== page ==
I call it defending the indefensible. What unfolded inside the Supreme Court on the individual mandate was very clear and direct. Justice Anthony Kennedy, considered to be the swing vote in this issue, expressed serious skepticism about the constitutionality of the mandate - the government requiring citizens to purchase health insurance.
And, his skepticism comes with good reason. The Solicitor General, who had a difficult day articulating his position supporting the mandate, simple did not have a viable defense. There is no 'limiting principle' here. In other words, if the government gives the green light to mandate the purchase of health insurance, where does it stop?
As I told Sean Hannity on FOX News, the most important development in the oral arguments about the individual mandate came when Justice Kennedy said the mandate fundamentally changes the relationship of a citizen with the government. You can watch the interview here.
You can never read the tea leaves and predict the outcome of a Supreme Court case based solely on oral arguments. I've had the privilege to present oral arguments before the high court 12 times, and participate in 20 cases. What happens during oral argument certainly plays a key role in the final decision, but it's always risky to predict an outcome based on that dynamic alone.
What I do know is this. Going into the arguments, those who supported the individual mandate thought their position would carry the day with ease. When the arguments were over, it was a different story. With Justice Kennedy voicing serious concerns about the mandate, it's fair to conclude the mandate may be in big trouble.
The high court now focuses on the severability issue - whether ObamaCare can stand even if the mandate is struck as unconstitutional. Our position is clear - both the mandate and the entire health care law need to go.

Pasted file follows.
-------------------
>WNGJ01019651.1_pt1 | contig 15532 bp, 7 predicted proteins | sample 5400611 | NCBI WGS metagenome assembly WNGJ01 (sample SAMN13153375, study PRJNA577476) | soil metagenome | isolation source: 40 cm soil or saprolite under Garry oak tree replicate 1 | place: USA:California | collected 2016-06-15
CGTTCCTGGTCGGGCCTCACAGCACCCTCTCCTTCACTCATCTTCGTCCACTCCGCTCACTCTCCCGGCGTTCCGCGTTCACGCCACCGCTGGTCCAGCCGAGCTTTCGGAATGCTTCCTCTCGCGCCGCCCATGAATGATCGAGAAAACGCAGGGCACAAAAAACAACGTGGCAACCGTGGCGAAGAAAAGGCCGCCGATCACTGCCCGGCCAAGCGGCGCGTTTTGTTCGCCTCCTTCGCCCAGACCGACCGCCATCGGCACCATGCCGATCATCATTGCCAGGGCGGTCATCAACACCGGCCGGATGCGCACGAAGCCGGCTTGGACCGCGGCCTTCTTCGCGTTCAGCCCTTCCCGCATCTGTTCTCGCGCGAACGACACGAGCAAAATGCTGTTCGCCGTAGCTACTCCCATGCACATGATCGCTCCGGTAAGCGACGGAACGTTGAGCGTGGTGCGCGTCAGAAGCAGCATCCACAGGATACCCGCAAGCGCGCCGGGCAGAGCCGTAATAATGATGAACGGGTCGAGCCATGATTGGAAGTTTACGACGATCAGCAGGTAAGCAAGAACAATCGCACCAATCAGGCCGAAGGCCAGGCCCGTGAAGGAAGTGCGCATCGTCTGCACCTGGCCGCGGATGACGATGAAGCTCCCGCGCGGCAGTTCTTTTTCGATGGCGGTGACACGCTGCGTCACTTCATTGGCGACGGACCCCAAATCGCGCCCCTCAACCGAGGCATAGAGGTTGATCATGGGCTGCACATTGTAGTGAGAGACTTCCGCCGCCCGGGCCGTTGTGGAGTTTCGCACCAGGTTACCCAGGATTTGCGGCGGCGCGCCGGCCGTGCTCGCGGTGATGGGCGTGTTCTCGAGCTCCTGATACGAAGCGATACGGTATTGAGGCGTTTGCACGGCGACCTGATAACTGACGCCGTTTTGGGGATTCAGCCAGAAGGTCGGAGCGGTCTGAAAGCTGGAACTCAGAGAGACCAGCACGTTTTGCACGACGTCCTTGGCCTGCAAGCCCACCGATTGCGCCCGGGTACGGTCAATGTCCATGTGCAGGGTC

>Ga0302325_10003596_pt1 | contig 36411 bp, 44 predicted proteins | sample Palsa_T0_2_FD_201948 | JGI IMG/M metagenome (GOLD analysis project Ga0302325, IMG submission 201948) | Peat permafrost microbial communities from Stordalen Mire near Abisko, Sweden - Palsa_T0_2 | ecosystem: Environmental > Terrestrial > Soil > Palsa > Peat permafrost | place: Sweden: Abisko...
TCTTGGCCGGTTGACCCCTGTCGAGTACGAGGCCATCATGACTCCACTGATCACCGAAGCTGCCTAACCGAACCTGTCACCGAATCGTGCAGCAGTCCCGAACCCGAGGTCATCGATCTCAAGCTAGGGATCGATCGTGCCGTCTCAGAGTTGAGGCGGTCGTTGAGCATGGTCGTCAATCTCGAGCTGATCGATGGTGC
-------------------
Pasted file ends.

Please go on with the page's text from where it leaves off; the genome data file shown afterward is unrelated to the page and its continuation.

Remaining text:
After his “glib” apology before Congress this week for calling the American people “stupid,” ObamaCare architect Jonathan Gruber attempted to dodge, duck, dip, dive, and … dodge every substantive question that came his way. He refused to answer even the simplest questions like how much ( millions )
From day one, we have warned that the real danger of Obamacare is not in the 2,700 pages of its text (as bad as they are), but in the hundreds of thousands of pages of rules and regulations that would flow out of that text. This week provides yet another example of that danger, and it is in the...
Yesterday, liberal Democrat Senator Chuck Schumer lambasted Democrats for the political failure of both ObamaCare and the stimulus. While he certainly has not changed his core belief that government can solve all the people’s ills (and said as much), he slammed his party for its political failures.
The lesson we learn from Jonathan Gruber (the MIT professor turned high-paid ObamaCare architect who admitted the Administration deceived the public to pass ObamaCare) is that the Obama Administration will do or say anything to prop up ObamaCare. You know the litany of lies (you can keep you plan,